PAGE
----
A. Poe, "Letter to Mr. ---": "A poem, in my opinion, is opposed to a work of science by having for its immediate object, pleasure, not truth; to romance, by having for its object and indefinite instead of a definite pleasure, being a poem only so far as this object is attained; romance presenting perceptible images with definite, poetry with indefinite sensations, to which end music is an essential, since the comprehension of sweet sound is our most indefinite conception."

      Coleridge, Biographia Literaria (1817): p. 172. "A poem is that species of composition which is opposed to works of science by proposing for its immediate object pleasure, not truth; and from all species (having this object in common with it) it is discriminated by proposing to itself such delight from the whole as is compatible with a distinct gratification from each component part."

      B. A fierce opponent of literary plagiarism, Poe claims originality for his stanza form in "The Raven": trochaic rhythm; octameter acatalectic alternating with heptameter catalectic repeated in refrain of fifth verse.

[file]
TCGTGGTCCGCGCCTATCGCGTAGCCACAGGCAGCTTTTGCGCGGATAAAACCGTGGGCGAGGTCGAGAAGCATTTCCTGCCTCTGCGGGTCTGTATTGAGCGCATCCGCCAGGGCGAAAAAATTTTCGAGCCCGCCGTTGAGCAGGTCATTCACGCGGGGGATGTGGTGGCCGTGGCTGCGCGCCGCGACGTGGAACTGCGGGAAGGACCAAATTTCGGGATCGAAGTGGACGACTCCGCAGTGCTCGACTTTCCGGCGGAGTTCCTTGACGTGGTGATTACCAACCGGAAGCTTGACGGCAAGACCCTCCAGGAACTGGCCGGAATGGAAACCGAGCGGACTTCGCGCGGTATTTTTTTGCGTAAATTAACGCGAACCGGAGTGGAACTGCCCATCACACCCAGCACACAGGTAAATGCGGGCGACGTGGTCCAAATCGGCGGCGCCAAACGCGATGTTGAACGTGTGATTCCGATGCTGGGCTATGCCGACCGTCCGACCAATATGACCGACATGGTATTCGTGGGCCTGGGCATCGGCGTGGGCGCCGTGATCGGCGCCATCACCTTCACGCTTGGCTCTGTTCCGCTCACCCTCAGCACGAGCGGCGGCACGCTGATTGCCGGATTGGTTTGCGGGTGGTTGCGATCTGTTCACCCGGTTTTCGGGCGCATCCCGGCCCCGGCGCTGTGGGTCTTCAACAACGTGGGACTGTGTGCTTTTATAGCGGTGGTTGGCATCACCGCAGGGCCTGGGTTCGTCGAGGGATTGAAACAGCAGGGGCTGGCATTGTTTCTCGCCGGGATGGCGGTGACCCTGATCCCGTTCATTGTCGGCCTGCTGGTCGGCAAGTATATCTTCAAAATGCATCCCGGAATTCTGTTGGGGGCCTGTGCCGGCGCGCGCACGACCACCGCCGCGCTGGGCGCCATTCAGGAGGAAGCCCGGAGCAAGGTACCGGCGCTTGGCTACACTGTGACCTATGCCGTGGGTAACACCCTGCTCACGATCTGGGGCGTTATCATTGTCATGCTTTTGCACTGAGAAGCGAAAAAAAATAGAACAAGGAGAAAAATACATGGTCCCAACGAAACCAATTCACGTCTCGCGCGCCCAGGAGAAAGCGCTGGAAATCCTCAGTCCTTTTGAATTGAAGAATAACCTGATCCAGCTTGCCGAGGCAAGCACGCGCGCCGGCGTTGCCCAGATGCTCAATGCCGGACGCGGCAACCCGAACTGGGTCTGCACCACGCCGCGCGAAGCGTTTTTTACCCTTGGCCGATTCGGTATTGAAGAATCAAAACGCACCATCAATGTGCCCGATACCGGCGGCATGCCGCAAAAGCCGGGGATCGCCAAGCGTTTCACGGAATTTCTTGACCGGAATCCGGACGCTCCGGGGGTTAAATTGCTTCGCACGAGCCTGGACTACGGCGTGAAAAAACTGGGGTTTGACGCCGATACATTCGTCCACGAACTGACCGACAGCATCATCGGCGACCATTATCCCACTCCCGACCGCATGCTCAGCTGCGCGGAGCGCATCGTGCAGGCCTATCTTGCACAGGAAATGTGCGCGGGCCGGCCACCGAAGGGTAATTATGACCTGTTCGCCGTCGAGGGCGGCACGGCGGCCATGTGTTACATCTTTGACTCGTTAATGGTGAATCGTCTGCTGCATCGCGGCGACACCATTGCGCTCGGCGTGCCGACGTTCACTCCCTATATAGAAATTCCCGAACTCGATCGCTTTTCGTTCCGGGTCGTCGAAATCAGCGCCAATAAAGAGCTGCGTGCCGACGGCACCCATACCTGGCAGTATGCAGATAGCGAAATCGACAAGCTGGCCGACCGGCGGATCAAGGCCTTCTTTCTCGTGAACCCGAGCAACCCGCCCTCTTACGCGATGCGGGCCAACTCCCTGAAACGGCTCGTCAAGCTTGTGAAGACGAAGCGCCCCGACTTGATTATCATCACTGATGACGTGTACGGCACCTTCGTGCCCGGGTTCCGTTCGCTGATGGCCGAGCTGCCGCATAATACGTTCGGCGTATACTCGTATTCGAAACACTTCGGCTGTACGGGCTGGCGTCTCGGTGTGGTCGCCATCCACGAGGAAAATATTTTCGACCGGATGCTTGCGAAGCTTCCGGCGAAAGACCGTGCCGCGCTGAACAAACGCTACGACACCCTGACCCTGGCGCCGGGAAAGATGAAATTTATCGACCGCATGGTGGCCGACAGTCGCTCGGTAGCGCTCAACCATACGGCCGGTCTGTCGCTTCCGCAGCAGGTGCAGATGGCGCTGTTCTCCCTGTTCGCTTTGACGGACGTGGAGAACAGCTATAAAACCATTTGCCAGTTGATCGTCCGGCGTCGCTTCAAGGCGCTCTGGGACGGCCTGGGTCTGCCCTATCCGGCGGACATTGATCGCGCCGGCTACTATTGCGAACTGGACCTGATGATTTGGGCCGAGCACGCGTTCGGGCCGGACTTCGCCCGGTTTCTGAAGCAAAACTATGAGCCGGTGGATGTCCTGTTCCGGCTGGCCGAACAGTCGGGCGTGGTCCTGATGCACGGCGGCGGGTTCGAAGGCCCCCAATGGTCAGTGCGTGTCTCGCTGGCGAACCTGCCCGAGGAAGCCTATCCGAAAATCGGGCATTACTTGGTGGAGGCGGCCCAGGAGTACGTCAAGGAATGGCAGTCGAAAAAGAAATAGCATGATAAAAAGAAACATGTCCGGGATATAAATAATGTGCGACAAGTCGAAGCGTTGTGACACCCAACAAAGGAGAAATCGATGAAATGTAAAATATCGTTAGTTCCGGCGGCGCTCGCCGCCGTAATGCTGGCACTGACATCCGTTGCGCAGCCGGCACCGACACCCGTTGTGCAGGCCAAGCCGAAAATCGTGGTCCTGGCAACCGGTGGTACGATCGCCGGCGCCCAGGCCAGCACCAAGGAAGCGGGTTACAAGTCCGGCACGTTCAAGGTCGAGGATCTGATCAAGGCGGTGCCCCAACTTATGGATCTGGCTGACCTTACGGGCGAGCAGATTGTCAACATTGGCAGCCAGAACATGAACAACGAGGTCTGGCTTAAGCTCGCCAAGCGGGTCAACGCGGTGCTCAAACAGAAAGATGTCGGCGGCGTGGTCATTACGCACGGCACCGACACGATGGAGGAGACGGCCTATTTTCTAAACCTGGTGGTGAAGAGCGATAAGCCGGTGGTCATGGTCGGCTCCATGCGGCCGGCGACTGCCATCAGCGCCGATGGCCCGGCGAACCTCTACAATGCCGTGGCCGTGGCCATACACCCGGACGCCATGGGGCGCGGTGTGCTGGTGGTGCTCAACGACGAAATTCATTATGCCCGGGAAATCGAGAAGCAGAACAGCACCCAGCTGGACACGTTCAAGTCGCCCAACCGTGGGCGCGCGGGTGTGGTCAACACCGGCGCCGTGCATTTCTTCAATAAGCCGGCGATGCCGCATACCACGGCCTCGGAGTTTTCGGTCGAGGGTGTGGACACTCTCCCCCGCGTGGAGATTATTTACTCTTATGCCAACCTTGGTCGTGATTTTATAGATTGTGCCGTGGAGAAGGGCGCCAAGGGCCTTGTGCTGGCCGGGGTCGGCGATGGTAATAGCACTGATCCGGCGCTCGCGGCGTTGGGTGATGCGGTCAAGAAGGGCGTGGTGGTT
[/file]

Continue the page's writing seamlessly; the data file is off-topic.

This form was used by Elizabeth Barrett (Browning) in "Lady Geraldine's Courtship"; Poe had dedicated "The Raven" to her because he had admired "Lady Geraldine's Courtship" for its "fierce passion" and "delicate imagination."

      Of Poe, Barrett said,"There is poetry in the man, though, now and then seen between the great gaps of bathos. . . the "raven" made me laugh, though with something in it which accounts for the hold it took upon people."

V. "The Raven"
      A. To Poe, Barrett wrote: "Your 'Raven' has produced a sensation, a "fit horror" here in England. Some of my friends are taken by the fear of it and some by the music. I hear of persons haunted by the "Nevermore," and one acquaintance of mine who has the misfortune of possessing a "bust of Pallas" can never bear to look at it in the twilight."

      B. Symbolic raven parallels Coleridge's albatross, Shelley's skylark, Keats's nightingale.

    • C. From a spectator's account: Poe wore black, and, adjusting the atmosphere to suit the mood of his work, "would turn down the lamps till the room was almost dark. Standing in the center of the apartment he would recite those wonderful lines in the most melodious of voices. So marvelous was his power as a reader that the auditors would be afraid to draw breath lest the enchanted spell be broken." Elmira Royster Shelton: "When Edgar read 'The Raven,' he became so wildly excited that he frightened me, and when I remonstrated with him he replied he could not help it--that it set his brain on fire."

Comments to D. Campbell.